While the IMF was raising its growth forecast for Spain the Organisation for Economic Cooperation and Development (OECD) issued a report about employment issues which highlighted some of the ‘deep structural problems’ referred to by the IMF, particularly as they affect the young. According to this report about 33% of young Spaniards are not in education, training or employment and it takes an average of six years to find the first job, compared with two years in Denmark. Spain also has the highest proportion of under 25s who are on temporary contracts, 71%, and young people make up 22% of all part-time workers in Spain, which is more than double the E.U. average of 9.9% and more than quadruple the OECD average of 5.8%. Against a developed world average of 13%, 23% of Spanish graduates are jobless. Even as more Spaniards are finding work the trend towards temporary and part-time jobs continues; of the nearly 4 million registered labour contracts in Andalucía at the end of 2015 only 4% were long-term indefinite contracts. And in some regions unemployment rates are still much higher than the national average; in Málaga it’s 28% and in Cádiz it’s even worse, around 40% with youth unemployment running at about 60%. And the full year figure for 2015 showed only 42% of the 37,600 drop in unemployment in Málaga province could be attributed to new jobs being created, 58% of the fall was because fewer were economically active. Even worse, the rate of new job creation in Málaga slowed significantly in 2015 compared with 2014 indicating that high unemployment rates will continue for years.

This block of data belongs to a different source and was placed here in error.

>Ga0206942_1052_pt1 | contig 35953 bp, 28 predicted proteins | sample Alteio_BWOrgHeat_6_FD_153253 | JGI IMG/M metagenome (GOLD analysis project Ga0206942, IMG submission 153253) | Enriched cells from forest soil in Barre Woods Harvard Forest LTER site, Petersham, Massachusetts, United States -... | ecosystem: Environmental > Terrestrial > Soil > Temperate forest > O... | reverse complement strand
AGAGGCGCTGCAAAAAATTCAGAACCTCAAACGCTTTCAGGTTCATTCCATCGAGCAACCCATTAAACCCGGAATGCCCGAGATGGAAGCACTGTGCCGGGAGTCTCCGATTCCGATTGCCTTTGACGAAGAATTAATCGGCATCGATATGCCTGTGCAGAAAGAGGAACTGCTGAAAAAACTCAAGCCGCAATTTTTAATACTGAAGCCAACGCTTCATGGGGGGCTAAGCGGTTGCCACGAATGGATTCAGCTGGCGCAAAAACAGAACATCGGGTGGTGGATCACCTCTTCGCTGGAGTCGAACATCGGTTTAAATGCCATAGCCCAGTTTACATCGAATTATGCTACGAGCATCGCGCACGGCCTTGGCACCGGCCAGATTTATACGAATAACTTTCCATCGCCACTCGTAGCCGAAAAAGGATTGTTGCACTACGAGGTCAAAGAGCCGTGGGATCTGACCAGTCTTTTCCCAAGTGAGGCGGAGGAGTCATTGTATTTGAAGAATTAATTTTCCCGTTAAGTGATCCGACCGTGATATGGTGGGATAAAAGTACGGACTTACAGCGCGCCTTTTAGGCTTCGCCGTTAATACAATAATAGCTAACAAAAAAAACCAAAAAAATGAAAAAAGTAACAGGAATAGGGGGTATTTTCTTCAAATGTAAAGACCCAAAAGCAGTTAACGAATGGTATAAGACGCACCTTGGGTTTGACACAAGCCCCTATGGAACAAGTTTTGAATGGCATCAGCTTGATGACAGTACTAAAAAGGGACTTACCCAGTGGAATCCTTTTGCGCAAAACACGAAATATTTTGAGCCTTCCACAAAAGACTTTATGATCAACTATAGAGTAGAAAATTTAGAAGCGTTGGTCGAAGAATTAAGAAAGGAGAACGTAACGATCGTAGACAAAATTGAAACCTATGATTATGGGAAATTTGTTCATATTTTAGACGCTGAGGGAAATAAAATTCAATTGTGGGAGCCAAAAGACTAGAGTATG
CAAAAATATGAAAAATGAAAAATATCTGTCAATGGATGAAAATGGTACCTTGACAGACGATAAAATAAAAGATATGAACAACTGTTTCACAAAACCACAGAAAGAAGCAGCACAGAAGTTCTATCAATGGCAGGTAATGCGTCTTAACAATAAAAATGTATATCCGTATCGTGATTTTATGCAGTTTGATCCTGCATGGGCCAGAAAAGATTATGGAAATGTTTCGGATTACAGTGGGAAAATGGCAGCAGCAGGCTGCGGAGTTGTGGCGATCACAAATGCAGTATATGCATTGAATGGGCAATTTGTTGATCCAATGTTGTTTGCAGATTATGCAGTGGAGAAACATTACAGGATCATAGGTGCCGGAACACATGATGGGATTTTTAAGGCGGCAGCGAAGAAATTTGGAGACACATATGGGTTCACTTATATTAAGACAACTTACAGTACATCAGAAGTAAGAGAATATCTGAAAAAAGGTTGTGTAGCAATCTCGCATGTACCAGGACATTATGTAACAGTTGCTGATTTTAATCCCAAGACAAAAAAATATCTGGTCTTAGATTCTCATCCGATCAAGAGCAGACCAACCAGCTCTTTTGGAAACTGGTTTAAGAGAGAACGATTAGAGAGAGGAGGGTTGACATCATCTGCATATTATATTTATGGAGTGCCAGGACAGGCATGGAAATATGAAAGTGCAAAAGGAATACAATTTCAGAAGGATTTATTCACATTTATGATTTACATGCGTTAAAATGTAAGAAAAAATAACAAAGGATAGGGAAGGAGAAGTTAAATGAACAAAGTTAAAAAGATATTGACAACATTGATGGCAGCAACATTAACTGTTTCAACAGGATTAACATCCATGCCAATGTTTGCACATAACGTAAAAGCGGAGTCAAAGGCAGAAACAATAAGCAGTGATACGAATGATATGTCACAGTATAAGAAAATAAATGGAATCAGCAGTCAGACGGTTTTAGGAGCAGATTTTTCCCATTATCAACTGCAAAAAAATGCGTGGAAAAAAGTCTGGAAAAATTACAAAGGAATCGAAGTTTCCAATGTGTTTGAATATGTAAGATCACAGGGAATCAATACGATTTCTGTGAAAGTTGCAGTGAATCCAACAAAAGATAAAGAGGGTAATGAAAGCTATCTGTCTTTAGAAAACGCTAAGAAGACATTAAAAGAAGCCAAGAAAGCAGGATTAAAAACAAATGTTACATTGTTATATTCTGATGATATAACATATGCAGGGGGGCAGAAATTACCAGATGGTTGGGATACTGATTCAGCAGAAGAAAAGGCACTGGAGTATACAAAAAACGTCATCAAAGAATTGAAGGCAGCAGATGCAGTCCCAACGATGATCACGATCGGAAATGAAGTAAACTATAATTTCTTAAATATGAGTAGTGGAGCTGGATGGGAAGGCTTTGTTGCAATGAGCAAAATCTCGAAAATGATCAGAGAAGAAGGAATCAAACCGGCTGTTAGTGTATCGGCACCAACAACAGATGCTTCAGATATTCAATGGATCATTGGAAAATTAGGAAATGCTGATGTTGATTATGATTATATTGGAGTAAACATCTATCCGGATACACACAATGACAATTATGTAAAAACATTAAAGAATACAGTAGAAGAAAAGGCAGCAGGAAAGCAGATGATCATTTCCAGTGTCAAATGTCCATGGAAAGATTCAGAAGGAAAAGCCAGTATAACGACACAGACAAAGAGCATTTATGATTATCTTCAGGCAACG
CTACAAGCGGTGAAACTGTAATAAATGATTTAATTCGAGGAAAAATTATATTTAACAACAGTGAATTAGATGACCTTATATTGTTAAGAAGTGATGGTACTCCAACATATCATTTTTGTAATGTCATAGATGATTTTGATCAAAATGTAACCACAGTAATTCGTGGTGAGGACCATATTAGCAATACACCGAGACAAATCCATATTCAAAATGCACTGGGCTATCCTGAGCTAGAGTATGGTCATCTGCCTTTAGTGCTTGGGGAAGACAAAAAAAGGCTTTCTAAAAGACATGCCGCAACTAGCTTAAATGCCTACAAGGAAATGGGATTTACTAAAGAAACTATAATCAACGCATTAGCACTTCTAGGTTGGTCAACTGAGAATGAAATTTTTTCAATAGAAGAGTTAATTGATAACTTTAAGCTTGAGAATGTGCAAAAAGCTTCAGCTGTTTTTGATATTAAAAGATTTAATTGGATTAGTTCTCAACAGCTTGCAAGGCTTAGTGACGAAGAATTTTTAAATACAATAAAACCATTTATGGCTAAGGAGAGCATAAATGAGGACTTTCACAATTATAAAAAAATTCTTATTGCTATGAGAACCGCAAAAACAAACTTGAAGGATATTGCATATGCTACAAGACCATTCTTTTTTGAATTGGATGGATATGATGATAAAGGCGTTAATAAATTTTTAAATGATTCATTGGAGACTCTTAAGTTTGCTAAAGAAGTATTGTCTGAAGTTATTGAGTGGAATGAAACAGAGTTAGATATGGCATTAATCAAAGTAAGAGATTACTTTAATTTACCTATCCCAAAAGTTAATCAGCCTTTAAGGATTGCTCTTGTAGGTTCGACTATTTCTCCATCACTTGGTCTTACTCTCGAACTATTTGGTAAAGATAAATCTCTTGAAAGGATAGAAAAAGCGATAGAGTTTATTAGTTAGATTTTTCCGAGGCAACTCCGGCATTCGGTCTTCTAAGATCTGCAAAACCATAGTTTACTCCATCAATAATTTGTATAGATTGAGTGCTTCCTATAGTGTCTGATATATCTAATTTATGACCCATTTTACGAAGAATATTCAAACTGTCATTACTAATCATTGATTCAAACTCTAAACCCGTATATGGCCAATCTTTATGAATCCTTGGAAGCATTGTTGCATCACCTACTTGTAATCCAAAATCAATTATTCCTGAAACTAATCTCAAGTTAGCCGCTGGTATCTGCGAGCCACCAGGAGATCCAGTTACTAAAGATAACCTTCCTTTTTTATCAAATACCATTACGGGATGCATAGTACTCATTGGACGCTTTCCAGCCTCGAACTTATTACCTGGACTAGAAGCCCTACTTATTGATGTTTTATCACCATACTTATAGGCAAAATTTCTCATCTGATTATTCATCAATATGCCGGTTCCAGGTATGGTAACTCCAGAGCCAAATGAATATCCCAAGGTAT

Such poor job prospects inevitably led to an exodus of Spaniards in search of work overseas, to such an extent that it’s been called a national crisis. Of course, Spain has seen large-scale emigration before, most notably in the 1960s & 70s, but back then it was the least educated, low-skilled and blue collar workers who left to work in factories, hotels and catering in northern Europe. The difference this time is that it’s mainly young, educated and well-qualified people leaving, not just for other E.U. countries but also further afield to China, Brazil, the U.S., & South America. Spain has lost medical professionals, lawyers, architects, IT professionals, engineers, entrepreneurs etc., in the tens of thousands and the prediction from the INE is that the population will shrink further, by as much as 5% in the next decade and a further 5% by 2050, reducing the population to 40m.